(1933 – 2003)
Beyond her status as one of Jazz's most distinctive and dynamic vocal stylists, singer-pianist Nina Simone won attention and respect for her feisty, commanding personality. Performing her own personally charged compositions as well as a broad array of outside material drawn from the worlds of Jazz, Pop, Soul, Blues, Folk, Gospel, and Broadway, Simone resisted easy categorization but put a fiercely personal stamp on every song she sang. Over a performing and recording career that covered four decades, Simone’s uncompromising approach to her work helped establish her as a role model for subsequent generations of performers.
Born Eunice Kathleen Waymon in Tryon, North Carolina, she was one of eight children of a strict Methodist minister, and began playing piano in church at the age of 10. Originally intending to pursue a career as a classical pianist, she studied at New York's prestigious Juilliard School of Music — a notable achievement for an African-American woman in the 1950s — while supporting herself by giving piano lessons and playing in bars and nightclubs. In 1954, the owner of an Atlantic City nightspot insisted that she sing as well as play, and before long she'd developed a reputation for her impassioned vocals. The same year, she adopted the stage name Nina Simone, reportedly to keep her parents from discovering that she was performing secular music.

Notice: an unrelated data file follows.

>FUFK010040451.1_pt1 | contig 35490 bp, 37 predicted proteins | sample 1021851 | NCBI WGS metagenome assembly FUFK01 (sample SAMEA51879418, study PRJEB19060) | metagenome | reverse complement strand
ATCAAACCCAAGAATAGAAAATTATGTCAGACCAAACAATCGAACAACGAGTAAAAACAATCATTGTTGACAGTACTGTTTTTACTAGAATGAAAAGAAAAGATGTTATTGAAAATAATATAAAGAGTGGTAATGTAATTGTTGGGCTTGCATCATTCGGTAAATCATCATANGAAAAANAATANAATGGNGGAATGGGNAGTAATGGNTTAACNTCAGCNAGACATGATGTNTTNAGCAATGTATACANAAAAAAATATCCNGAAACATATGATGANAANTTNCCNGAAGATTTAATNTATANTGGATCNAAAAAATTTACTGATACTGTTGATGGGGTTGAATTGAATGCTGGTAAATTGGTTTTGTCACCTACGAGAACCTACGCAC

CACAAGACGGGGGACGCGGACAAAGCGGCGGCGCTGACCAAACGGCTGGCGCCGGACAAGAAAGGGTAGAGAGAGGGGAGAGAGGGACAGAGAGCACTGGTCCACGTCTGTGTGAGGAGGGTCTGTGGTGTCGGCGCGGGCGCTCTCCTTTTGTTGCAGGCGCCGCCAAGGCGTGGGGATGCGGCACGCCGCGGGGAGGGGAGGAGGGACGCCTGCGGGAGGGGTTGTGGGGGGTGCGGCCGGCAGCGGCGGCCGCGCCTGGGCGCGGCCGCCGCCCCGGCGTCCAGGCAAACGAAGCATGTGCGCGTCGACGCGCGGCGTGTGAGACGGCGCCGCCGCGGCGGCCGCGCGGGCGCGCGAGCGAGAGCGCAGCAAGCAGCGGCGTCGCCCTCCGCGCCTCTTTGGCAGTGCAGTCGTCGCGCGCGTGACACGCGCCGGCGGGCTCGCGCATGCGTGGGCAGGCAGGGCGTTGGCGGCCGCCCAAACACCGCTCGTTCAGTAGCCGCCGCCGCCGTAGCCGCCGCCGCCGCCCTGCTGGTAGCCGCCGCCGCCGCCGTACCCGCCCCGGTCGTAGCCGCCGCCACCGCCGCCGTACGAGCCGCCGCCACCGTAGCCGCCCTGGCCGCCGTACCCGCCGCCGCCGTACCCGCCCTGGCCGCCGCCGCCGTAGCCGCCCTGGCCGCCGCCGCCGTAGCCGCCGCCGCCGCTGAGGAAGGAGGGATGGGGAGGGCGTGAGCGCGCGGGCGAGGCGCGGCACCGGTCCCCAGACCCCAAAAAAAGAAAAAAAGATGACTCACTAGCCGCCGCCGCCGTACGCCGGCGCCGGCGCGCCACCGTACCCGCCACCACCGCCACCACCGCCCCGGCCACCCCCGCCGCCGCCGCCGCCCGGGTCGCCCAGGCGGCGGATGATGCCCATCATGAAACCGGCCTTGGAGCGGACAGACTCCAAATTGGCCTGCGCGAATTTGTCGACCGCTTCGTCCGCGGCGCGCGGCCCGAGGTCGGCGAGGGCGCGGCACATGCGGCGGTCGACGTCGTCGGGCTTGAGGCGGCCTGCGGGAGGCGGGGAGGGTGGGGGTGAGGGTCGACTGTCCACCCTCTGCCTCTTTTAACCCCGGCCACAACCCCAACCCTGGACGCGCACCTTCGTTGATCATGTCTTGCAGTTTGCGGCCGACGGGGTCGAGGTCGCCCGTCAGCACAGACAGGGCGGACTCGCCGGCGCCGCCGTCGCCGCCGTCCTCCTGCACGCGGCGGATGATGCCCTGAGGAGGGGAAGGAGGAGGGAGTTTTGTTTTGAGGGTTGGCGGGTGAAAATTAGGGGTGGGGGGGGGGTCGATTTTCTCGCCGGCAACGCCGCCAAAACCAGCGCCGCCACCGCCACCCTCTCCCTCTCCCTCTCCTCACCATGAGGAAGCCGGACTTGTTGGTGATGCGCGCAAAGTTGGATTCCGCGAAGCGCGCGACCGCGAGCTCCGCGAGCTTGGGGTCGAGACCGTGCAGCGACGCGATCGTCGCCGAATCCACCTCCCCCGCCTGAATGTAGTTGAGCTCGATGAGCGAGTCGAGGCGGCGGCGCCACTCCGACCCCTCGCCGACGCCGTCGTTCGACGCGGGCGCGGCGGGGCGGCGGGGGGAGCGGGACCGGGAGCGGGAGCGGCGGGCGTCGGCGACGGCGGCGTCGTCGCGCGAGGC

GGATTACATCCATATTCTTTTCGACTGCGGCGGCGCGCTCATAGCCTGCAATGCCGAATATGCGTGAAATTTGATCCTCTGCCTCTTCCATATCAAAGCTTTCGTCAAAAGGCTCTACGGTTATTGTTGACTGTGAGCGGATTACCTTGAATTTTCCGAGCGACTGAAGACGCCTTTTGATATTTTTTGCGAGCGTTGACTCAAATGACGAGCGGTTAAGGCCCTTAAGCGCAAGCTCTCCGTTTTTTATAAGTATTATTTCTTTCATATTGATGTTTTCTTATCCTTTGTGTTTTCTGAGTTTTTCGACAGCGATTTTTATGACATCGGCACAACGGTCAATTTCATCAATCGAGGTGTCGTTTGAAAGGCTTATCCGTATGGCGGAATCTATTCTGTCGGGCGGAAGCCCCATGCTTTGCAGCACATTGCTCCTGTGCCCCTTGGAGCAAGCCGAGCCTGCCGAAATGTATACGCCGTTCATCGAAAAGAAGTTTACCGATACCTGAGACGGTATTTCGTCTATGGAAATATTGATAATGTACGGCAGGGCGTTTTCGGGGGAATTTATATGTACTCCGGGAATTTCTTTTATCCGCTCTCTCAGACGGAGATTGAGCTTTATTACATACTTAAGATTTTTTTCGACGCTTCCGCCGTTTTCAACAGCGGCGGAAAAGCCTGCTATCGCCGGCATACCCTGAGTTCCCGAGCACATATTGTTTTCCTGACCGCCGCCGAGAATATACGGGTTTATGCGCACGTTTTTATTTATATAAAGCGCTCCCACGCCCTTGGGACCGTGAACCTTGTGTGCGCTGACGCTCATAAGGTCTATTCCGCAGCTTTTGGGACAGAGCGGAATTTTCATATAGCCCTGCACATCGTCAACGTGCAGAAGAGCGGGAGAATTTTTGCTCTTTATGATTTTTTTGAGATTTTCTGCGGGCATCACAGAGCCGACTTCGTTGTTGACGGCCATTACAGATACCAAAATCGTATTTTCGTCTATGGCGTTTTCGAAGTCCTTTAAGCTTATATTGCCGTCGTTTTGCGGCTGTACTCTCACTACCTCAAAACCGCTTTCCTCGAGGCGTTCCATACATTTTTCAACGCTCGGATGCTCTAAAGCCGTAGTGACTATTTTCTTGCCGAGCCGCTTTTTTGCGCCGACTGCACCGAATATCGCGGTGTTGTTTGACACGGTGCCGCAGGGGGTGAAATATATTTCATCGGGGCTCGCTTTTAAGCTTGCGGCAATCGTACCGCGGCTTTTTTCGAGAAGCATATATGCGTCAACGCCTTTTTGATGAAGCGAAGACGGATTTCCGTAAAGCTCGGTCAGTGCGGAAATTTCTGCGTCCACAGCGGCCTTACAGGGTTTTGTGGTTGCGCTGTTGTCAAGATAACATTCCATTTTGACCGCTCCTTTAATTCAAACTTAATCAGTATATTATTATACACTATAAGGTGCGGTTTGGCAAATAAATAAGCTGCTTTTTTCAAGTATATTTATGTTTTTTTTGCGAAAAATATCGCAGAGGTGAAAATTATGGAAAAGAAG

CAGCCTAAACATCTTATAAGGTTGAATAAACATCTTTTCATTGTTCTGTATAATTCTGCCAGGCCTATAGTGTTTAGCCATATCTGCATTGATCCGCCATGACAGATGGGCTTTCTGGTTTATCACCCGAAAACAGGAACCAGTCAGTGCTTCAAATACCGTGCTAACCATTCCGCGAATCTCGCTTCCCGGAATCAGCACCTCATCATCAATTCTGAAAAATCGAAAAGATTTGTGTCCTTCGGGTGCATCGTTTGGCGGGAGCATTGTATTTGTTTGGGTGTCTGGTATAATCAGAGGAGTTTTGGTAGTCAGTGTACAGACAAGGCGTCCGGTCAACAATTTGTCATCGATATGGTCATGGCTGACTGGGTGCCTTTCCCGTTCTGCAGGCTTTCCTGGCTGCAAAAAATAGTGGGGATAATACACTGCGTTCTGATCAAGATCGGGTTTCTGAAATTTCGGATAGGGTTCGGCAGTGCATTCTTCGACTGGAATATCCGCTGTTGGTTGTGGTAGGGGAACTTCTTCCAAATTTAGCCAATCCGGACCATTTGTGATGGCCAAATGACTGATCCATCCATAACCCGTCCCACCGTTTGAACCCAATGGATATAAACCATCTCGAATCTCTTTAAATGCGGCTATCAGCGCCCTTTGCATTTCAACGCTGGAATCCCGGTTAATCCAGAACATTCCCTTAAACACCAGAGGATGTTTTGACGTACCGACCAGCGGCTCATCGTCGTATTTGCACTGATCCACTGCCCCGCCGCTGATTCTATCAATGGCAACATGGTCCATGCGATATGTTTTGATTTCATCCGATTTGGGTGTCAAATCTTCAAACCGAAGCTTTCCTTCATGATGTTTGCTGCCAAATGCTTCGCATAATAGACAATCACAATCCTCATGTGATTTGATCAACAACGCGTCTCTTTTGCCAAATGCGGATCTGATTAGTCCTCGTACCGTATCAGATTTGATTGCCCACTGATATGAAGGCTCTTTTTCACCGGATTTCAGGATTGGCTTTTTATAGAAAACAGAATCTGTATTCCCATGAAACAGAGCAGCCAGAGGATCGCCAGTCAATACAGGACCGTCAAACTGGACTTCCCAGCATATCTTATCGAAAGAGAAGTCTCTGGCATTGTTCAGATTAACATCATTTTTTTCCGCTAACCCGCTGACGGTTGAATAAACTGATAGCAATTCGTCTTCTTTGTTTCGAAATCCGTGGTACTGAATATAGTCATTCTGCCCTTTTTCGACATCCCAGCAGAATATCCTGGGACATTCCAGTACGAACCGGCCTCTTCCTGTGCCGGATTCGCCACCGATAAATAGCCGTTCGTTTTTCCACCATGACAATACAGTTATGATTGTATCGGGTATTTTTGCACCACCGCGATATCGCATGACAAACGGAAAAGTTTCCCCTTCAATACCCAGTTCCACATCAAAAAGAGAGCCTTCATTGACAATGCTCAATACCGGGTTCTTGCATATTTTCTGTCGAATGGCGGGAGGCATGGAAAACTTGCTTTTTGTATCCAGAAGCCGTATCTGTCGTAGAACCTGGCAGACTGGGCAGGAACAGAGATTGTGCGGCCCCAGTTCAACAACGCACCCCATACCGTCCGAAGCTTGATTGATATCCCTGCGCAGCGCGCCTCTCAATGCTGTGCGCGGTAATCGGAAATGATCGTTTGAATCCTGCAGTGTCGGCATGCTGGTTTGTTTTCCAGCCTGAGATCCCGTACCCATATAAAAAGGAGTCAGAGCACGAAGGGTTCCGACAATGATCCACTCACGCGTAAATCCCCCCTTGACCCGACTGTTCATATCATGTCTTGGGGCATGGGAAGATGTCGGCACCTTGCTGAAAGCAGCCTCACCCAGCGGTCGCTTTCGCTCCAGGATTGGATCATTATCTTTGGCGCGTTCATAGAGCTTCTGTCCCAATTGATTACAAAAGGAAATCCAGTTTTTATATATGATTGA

Simone began recording in the late 50s, scoring an early Top 20 Pop hit with her reading of George Gershwin's "I Loves You Porgy," and continued to record prolifically for various labels through the 60s. An outspoken critic of the era's racial injustice, she steered her music into increasingly topical territory, with many of her compositions addressing the Civil Rights and Black Pride movements. In 1967, Simone moved to the RCA Victor label, where she released nine albums, including such highly regarded works as Nina Simone Sings the Blues and Silk & Soul, and turned Lorraine Hansberry's play To Be Young, Gifted and Black into the civil-rights anthem of the same title; the song became one of Simone's most-covered compositions.
Beset by business and financial problems in the 70s, Simone spent much of that decade traveling the world, settling at various times in England, Switzerland, Barbados, Liberia, and the Netherlands. She finally landed in France, where she lived while continuing to record sporadically up through the 90s. Simone died in 2003, after a battle with cancer.